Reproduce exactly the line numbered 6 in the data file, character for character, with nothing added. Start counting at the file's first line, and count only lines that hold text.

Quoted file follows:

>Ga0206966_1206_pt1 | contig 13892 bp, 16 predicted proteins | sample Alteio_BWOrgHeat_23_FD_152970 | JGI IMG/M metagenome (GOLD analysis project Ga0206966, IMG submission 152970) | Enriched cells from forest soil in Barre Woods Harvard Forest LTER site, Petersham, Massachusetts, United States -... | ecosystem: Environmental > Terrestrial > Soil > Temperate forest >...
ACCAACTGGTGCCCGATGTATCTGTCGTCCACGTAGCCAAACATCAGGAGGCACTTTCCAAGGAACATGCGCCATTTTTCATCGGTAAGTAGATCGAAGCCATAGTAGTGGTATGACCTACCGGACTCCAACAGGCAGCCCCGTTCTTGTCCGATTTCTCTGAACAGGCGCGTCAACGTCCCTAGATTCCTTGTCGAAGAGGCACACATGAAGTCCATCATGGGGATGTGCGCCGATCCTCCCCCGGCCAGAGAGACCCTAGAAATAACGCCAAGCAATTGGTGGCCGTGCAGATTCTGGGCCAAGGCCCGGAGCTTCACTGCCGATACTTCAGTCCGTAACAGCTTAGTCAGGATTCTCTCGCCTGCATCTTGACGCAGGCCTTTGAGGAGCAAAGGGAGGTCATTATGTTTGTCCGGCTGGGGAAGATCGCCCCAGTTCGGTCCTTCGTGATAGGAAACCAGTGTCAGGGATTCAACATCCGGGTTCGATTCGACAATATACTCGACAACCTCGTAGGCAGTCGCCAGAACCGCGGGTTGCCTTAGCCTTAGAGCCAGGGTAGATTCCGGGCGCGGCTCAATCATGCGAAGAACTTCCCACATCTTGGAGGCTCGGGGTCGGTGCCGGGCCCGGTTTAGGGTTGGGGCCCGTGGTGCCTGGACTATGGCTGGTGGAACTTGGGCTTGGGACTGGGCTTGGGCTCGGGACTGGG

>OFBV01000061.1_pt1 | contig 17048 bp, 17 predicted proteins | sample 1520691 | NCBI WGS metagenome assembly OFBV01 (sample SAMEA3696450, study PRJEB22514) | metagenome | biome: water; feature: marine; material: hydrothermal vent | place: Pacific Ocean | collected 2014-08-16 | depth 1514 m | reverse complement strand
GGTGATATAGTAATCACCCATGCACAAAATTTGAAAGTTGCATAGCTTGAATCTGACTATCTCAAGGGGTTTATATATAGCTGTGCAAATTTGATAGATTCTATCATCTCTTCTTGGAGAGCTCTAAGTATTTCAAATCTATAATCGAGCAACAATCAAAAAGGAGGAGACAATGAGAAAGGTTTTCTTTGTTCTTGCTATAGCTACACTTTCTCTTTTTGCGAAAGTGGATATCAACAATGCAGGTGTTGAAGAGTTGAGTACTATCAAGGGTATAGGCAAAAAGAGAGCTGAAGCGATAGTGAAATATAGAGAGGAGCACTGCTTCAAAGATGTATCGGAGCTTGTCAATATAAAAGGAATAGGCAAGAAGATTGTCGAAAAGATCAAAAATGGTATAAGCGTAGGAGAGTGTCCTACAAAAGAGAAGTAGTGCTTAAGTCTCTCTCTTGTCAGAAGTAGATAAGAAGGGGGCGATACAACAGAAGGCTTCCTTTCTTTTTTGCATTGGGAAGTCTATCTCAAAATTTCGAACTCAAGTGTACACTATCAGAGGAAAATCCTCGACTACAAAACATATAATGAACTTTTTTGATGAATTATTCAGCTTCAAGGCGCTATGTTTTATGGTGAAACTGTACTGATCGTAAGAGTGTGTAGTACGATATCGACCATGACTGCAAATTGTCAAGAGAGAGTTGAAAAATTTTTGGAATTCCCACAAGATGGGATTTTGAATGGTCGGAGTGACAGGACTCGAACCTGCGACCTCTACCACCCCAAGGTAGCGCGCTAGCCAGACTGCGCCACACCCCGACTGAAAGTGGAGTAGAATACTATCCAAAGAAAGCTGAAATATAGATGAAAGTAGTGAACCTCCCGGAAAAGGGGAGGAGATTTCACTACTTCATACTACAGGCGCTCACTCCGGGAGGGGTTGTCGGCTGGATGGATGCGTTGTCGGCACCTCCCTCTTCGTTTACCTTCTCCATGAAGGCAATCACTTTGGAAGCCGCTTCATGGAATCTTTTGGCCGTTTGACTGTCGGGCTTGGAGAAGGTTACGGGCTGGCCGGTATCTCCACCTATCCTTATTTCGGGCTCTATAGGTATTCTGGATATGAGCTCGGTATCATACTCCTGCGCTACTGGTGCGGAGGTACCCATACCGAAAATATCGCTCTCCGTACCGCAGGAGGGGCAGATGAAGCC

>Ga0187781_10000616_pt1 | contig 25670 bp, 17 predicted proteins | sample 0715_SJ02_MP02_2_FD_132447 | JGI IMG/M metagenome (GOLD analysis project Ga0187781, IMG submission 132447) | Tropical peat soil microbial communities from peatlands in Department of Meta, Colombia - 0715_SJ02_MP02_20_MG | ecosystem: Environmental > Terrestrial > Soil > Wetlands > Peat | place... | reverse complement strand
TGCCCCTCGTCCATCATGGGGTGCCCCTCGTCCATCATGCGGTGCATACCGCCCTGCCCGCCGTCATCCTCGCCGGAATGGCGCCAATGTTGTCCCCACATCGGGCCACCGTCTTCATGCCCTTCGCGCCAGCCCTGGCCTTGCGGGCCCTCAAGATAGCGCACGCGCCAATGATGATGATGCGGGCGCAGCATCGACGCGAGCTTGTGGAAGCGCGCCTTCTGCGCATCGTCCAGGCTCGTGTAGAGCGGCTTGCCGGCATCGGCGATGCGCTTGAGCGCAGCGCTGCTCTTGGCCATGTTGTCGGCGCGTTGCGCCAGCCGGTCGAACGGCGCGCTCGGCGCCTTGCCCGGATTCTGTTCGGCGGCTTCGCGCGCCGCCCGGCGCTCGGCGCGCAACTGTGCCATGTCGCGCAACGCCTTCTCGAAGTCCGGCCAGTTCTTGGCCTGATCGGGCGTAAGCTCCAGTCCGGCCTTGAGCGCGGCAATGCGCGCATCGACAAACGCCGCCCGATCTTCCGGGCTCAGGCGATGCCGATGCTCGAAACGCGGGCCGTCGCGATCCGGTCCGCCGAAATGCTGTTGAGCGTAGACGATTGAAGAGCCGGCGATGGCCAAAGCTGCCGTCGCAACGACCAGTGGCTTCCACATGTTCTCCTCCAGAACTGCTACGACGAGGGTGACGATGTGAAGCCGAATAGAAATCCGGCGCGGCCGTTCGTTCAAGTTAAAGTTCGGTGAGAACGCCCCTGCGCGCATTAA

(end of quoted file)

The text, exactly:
TGCCCCTCGTCCATCATGGGGTGCCCCTCGTCCATCATGCGGTGCATACCGCCCTGCCCGCCGTCATCCTCGCCGGAATGGCGCCAATGTTGTCCCCACATCGGGCCACCGTCTTCATGCCCTTCGCGCCAGCCCTGGCCTTGCGGGCCCTCAAGATAGCGCACGCGCCAATGATGATGATGCGGGCGCAGCATCGACGCGAGCTTGTGGAAGCGCGCCTTCTGCGCATCGTCCAGGCTCGTGTAGAGCGGCTTGCCGGCATCGGCGATGCGCTTGAGCGCAGCGCTGCTCTTGGCCATGTTGTCGGCGCGTTGCGCCAGCCGGTCGAACGGCGCGCTCGGCGCCTTGCCCGGATTCTGTTCGGCGGCTTCGCGCGCCGCCCGGCGCTCGGCGCGCAACTGTGCCATGTCGCGCAACGCCTTCTCGAAGTCCGGCCAGTTCTTGGCCTGATCGGGCGTAAGCTCCAGTCCGGCCTTGAGCGCGGCAATGCGCGCATCGACAAACGCCGCCCGATCTTCCGGGCTCAGGCGATGCCGATGCTCGAAACGCGGGCCGTCGCGATCCGGTCCGCCGAAATGCTGTTGAGCGTAGACGATTGAAGAGCCGGCGATGGCCAAAGCTGCCGTCGCAACGACCAGTGGCTTCCACATGTTCTCCTCCAGAACTGCTACGACGAGGGTGACGATGTGAAGCCGAATAGAAATCCGGCGCGGCCGTTCGTTCAAGTTAAAGTTCGGTGAGAACGCCCCTGCGCGCATTAA